A Little Clarity – Halachic Questions via Text Message

photoDue to the space limitations of a text message, please note that it is particularly important to read carefully, pay close attention to the context of the question, and use the answers as a springboard for further study.

If you would like my phone number to submit questions, please leave a comment and I will send it to you.

Q: Do un-popped popcorn kernels need a hechsher?  It it says on the package that It may contain traces of milk, almonds, cashews, pecans, peanuts, wheat, and soy.

A: No.  Allergen disclaimers are often printed as a stringency and even when the potential trace cross-contamination is well below the threshold of halachic significance.

Q: Do whole frozen green beans need a good hechsher or as long as it has any hechsher?

A: In general, frozen fruit or frozen vegetables don’t need any hechsher unless they are from Israel or unless they are prone to infestation – with the exception of frozen strawberries which even some of the stricter insect policies accept, and a minority opinion allows any pre-washed frozen spinach, broccoli, cauliflower, or kale.  (See here for halachic background.)

Q: Is all scotch kosher?

A: There are four levels of scotch vis-a-vis kosher status.  Some scotch is certified and therefore accepted by all; most is not.  Some do not advertise a special finish (Sherry, Port, Madeira, Oloroso, Sauterne, Shiraz, Dual cask finish, or Double-Matured) and are nearly universally accepted as kosher even though they are not supervised.  Other scotches do list one of the aforementioned special finishes, and this category is subject to unresolved debate – many do not consider them kosher due to the release of non-kosher wine flavor from the barrel walls into the scotch, whereas many others do consider them kosher either because in actuality an insignificant amount of flavor is released or because the amount that is released is halachically nullified.  The final category consists of scotchs that are produced by Jewish-owned companies that do not sell their chametz for Passover.  To the best of my knowledge this category is considered by all to be non-kosher.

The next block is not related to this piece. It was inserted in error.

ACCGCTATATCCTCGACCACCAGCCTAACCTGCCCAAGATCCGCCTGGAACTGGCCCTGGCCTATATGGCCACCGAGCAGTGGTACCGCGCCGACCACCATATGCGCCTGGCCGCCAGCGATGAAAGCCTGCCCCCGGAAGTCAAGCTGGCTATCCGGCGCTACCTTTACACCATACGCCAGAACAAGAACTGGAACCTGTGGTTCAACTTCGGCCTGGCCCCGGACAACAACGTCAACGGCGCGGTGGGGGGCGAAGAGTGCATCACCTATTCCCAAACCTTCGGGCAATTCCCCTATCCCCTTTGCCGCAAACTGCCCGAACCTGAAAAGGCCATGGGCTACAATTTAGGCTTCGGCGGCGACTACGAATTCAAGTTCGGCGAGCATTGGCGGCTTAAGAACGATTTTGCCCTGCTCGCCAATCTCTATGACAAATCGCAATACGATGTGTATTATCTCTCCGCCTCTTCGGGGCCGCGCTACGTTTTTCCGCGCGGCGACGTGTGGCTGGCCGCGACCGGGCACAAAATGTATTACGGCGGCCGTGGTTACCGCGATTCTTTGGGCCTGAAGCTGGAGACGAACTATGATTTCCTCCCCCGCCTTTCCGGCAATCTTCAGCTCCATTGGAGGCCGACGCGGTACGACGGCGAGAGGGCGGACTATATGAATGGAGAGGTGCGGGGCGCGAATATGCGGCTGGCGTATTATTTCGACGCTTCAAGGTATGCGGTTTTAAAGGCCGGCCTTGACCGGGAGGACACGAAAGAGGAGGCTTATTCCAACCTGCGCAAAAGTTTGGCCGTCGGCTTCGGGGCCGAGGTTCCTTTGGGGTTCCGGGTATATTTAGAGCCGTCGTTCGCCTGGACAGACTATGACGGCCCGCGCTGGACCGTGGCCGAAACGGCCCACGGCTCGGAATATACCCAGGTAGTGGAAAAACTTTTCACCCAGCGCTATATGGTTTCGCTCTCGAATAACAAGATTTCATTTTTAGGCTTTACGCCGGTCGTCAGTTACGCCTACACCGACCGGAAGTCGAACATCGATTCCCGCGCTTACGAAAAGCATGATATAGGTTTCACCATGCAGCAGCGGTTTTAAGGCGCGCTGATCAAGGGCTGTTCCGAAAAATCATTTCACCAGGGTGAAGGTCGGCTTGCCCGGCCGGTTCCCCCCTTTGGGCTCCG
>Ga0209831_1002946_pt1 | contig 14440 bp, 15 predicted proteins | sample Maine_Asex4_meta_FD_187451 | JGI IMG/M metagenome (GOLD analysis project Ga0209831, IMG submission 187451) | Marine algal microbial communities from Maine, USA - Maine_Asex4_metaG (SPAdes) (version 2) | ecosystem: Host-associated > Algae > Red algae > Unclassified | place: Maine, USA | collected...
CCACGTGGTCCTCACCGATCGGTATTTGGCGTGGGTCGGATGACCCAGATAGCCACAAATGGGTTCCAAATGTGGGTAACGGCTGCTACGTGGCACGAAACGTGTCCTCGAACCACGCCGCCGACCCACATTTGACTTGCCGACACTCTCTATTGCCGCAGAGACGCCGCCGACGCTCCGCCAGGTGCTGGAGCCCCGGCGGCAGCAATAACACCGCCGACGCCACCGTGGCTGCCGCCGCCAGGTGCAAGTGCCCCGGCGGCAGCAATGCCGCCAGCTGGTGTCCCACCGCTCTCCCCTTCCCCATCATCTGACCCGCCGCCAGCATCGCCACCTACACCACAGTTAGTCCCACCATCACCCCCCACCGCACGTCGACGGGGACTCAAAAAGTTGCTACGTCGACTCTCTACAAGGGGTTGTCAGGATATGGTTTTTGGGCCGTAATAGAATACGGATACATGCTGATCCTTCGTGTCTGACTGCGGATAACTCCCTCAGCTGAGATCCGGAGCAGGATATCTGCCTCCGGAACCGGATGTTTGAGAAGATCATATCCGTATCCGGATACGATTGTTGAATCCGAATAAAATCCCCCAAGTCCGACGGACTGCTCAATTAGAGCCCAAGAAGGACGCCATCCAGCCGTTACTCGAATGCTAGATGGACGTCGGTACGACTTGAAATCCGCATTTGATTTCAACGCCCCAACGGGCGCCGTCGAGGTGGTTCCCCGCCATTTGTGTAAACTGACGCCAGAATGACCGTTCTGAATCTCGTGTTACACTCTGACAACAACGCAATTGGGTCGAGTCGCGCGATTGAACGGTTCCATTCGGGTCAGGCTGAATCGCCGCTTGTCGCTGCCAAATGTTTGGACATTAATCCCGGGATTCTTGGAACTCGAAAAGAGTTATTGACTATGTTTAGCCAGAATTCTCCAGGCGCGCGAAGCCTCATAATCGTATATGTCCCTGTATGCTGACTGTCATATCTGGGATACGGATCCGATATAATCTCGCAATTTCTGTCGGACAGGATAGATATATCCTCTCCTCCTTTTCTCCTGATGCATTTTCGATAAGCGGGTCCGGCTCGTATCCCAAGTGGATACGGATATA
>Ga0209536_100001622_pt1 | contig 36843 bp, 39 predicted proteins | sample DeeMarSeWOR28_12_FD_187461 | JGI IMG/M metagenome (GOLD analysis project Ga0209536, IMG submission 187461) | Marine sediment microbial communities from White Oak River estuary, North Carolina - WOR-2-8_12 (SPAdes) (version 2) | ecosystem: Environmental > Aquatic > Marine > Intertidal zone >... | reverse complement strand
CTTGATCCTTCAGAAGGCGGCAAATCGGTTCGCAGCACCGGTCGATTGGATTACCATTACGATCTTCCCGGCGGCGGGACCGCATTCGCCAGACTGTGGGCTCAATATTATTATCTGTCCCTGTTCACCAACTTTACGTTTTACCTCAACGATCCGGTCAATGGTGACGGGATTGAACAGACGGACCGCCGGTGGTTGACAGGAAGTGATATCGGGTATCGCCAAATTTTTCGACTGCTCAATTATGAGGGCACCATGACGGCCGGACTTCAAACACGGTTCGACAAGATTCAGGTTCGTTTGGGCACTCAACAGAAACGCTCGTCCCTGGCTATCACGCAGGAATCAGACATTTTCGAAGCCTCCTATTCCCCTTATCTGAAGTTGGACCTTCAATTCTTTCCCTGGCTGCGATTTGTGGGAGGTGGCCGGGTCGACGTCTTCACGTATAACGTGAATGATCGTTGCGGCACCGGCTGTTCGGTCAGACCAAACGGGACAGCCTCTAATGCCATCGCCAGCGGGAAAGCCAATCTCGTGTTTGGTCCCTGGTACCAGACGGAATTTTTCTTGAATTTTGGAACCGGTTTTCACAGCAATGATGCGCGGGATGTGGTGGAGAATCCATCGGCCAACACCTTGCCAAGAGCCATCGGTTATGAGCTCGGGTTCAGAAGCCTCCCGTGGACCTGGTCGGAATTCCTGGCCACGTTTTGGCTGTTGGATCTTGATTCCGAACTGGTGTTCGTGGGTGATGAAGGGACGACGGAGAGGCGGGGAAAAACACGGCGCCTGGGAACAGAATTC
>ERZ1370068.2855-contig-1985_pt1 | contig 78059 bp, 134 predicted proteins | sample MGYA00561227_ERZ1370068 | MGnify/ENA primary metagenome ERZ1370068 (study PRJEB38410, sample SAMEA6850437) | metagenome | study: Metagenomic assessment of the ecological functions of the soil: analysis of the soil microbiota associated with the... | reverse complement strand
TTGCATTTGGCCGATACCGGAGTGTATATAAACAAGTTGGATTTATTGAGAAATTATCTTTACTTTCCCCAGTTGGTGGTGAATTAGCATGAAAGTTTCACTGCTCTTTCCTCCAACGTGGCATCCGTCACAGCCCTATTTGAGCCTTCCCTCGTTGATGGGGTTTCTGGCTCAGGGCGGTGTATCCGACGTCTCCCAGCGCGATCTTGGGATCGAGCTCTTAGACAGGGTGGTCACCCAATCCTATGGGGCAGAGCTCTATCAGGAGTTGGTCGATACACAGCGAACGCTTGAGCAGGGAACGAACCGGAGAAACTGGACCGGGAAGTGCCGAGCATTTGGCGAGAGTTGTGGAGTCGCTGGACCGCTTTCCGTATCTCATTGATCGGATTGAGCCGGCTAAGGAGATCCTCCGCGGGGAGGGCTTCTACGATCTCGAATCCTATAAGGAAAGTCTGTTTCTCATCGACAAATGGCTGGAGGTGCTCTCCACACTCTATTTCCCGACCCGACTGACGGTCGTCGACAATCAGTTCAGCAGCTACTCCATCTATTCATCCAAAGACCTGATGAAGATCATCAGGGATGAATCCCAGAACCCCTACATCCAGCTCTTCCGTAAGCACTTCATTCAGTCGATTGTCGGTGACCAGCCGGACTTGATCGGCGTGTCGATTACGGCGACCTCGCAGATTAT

Q: Are Snyder’s pretzels with an OU-D actually dairy?

A: According to the OU, Snyder’s pretzels are actually DE (diary equipment) except for the butter flavored variety, and can therefore be eaten even immediately after one has consumed meat.

Q: When hard-boiling eggs, are you always supposed to have an odd number of eggs in the pot?

A: You are referring to the minhag to cook a minimum of three eggs together (I am not familiar with the source of the odd number minhag that you mentioned.  Perhaps you are referring to the Talmud’s esoteric warnings about zuggot – not to do certain activities in pairs).  The three egg practice is based on the fact that if an egg has a blood spot which indicates that embryonic development had begun, it is not kosher due to both the embryo (it’s considered a bird that died without being ritually slaughtered) and the blood since all blood is non-kosher.  If that egg would be cooked in a pot, the pot would no longer be kosher.  If a majority of eggs in the pot were kosher (e.g. the other two) then the pot remains kosher and only the egg with the blood spot is not.  Today, however, when hens are raised away from roosters, blood is merely indicative of a ruptured blood vessel but not an embryo.  Therefore even the egg itself is still kosher, except for the blood spot, and therefore if it was cooked in a pot by itself the pot would remain kosher since the blood-spot is certainly nullified by the egg and the contents of the pot.  Although the three-egg minimum practice is therefore obsolete in contemporary times, many still maintain the custom.

Source: Rabbi Isaacs Blog

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